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87 Discharge discussions in hospice: patient and families’ experiences
  1. Stephen Rose and
  2. Sarah Mollart
  1. St. Nicholas Hospice Care


Background St Nicholas Hospice Care covers a population of 2 85 000 across West Suffolk/South Norfolk, with a 10-bed ward and community services. This project was prompted by feedback that discharge planning was a source of distress for some patients/families, particularly if the patient died during admission. We aimed to investigate the scale of the problem and identify areas for improvement.

Method Admissions April-July 2017 inclusive were identified. Demographics and details of admission and discharge were retrieved for each patient, collated and analysed.

Results 77 admissions were identified from 73 patients (4 readmissions). 40 (52%) patients died in hospice, 35 (45%) were discharged (3% were transferred to hospital). For those dying in hospice, only 15 (37.5%) had discharge discussed at any point, though for 11 (73%) of those, discussions continued, within a week of death. Discharge discussions were much more likely to be hospice-led for those who died here (13/15; 87%), whereas patients who were discharged initiated the planning discussions 60% of the time (21/35). Rearranging, in hospice-led discharge discussions, 48% (13/27) went on to die during admission, whereas in patient-led discussions, just 9% (2/23) died, a statistically significant difference (p=0.002).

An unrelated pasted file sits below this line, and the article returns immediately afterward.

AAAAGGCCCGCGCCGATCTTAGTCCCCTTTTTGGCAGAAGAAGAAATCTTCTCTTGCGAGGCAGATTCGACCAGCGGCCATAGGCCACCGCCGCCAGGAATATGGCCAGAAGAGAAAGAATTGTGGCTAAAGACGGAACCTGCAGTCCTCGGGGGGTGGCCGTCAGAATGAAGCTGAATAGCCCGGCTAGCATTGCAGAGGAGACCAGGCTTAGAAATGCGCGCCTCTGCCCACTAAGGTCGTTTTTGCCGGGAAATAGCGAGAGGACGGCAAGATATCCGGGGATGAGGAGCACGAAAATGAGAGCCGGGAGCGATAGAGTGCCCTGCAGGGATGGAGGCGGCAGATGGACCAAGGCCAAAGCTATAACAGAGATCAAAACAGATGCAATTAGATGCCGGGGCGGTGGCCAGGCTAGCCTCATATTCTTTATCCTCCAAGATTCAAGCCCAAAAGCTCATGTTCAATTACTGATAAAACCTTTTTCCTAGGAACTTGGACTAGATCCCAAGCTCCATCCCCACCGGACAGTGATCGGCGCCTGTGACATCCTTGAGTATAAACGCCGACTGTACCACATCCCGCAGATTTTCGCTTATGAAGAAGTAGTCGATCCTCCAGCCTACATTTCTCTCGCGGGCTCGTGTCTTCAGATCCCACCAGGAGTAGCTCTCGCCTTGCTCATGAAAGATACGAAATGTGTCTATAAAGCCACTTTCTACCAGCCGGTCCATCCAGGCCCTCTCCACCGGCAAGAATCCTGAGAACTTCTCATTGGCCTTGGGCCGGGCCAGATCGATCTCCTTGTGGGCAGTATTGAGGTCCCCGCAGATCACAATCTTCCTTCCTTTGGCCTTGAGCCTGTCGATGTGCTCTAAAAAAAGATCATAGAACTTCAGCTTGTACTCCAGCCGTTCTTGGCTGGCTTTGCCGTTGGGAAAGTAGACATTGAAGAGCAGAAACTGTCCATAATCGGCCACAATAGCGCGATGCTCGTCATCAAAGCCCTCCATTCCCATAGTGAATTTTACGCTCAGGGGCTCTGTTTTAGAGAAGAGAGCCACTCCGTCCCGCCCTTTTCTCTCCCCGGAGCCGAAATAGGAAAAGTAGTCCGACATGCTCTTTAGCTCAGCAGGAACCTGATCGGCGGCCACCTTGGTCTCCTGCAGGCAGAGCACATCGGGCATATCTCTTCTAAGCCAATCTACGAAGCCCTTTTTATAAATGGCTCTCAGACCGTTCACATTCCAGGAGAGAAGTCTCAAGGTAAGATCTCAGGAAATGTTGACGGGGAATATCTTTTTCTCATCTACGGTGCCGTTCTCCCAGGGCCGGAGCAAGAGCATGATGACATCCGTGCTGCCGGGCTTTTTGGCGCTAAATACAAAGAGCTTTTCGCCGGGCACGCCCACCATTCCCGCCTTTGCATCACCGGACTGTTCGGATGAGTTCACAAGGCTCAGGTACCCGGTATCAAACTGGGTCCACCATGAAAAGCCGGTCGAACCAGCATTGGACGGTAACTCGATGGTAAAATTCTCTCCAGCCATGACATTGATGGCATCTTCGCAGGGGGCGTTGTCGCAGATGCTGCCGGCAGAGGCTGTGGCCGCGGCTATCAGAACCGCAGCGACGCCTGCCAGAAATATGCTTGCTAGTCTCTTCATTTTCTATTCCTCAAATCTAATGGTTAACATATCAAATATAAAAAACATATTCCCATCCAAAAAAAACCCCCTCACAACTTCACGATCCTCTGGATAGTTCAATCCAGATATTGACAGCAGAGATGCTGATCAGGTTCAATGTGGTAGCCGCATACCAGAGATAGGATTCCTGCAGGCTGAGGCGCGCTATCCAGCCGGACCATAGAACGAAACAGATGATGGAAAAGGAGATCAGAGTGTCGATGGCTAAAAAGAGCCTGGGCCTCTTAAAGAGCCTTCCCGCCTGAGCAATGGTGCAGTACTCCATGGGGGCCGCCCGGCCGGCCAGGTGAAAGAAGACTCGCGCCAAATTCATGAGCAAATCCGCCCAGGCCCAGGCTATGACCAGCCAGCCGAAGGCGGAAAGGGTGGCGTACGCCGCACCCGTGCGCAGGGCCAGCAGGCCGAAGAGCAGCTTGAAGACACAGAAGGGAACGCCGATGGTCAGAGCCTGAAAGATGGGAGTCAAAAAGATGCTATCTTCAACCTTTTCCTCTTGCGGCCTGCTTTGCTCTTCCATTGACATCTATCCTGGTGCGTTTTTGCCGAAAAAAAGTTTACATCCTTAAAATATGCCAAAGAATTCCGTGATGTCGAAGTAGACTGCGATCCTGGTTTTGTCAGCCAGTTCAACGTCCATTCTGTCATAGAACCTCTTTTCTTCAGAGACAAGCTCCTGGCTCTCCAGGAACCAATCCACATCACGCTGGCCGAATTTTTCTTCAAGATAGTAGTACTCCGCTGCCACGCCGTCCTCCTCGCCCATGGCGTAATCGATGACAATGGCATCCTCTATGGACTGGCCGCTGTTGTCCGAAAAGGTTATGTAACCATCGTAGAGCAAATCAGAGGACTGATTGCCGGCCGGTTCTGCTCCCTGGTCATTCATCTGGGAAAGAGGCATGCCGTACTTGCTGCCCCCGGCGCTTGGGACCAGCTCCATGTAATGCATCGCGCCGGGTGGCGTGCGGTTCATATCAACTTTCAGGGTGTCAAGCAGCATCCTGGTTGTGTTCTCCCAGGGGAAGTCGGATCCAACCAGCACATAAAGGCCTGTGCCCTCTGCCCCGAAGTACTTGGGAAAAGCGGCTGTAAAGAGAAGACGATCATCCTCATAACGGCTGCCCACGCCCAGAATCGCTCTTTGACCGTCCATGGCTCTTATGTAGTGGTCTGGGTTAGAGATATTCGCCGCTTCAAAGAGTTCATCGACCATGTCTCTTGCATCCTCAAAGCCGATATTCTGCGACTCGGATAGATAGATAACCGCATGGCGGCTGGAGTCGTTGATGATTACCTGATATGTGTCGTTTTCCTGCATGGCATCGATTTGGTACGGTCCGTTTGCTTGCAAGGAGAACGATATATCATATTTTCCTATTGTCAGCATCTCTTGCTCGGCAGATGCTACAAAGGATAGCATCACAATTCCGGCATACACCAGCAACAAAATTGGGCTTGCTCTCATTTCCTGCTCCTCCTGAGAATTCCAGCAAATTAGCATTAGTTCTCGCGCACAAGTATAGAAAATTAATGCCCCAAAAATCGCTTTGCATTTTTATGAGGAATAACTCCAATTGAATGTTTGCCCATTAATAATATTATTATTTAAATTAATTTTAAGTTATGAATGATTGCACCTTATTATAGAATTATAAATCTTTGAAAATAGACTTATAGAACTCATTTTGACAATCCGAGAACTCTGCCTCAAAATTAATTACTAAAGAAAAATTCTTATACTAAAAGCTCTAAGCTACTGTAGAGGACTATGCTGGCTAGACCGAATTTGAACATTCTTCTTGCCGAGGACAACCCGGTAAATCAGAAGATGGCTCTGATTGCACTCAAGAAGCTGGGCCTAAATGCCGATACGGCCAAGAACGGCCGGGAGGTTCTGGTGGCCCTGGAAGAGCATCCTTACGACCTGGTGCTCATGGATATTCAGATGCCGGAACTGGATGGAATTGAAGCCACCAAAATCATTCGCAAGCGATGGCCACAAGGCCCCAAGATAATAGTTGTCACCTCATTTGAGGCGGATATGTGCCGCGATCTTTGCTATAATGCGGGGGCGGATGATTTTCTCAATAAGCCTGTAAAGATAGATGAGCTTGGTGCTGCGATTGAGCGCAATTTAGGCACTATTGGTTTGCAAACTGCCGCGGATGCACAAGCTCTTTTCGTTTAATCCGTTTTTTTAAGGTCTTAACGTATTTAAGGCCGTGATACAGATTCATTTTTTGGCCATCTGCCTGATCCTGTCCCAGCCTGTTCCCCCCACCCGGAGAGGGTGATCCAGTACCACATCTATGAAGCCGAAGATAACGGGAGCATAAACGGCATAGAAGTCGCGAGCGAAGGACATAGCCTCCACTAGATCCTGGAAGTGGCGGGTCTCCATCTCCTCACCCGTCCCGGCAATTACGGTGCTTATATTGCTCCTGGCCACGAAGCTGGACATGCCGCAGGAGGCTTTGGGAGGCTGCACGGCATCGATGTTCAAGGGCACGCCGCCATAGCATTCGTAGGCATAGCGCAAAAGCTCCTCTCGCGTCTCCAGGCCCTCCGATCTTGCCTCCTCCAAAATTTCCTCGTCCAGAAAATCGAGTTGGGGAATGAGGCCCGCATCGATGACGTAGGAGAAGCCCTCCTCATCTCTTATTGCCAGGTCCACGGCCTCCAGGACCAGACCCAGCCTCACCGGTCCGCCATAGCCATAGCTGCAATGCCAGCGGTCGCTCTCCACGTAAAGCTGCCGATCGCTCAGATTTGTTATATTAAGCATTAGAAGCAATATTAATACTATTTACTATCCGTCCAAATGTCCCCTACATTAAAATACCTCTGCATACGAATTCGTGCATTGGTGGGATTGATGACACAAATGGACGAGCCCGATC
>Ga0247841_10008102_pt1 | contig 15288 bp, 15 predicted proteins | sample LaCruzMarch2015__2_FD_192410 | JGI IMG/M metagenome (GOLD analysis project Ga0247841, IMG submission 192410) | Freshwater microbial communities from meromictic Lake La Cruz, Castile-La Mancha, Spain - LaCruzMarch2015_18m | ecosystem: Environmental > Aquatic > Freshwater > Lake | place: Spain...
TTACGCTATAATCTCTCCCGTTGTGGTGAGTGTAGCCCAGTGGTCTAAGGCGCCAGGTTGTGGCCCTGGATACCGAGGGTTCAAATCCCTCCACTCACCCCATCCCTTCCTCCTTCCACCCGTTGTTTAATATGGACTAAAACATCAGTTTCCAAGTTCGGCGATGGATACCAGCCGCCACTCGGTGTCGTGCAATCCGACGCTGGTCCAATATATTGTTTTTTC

Of those discharged, 29 (83%) had a positive reaction to discussions; 6 (17%) had a neutral (accepting) reaction. For those who died in hospice having discharge discussions, reactions were 8 (53%) positive, 5 (33%) neutral and 2 (13%) negative. Families’ reactions were very similar. Of those discharged, 20 (57%) lived for over four weeks after discharge. 10 (29%) died within 2 weeks of discharge: only one had a non-positive reaction to discharge planning.

Conclusions The majority of patients do not appear to have inappropriate discharge discussions very close to a death in the hospice. Hospice-led discharge discussions more often are followed by patients dying prior to discharge – a known source of distress – than patient-led discussions are. This study therefore suggests that hospice-led discharge discussions would be a time for caution.

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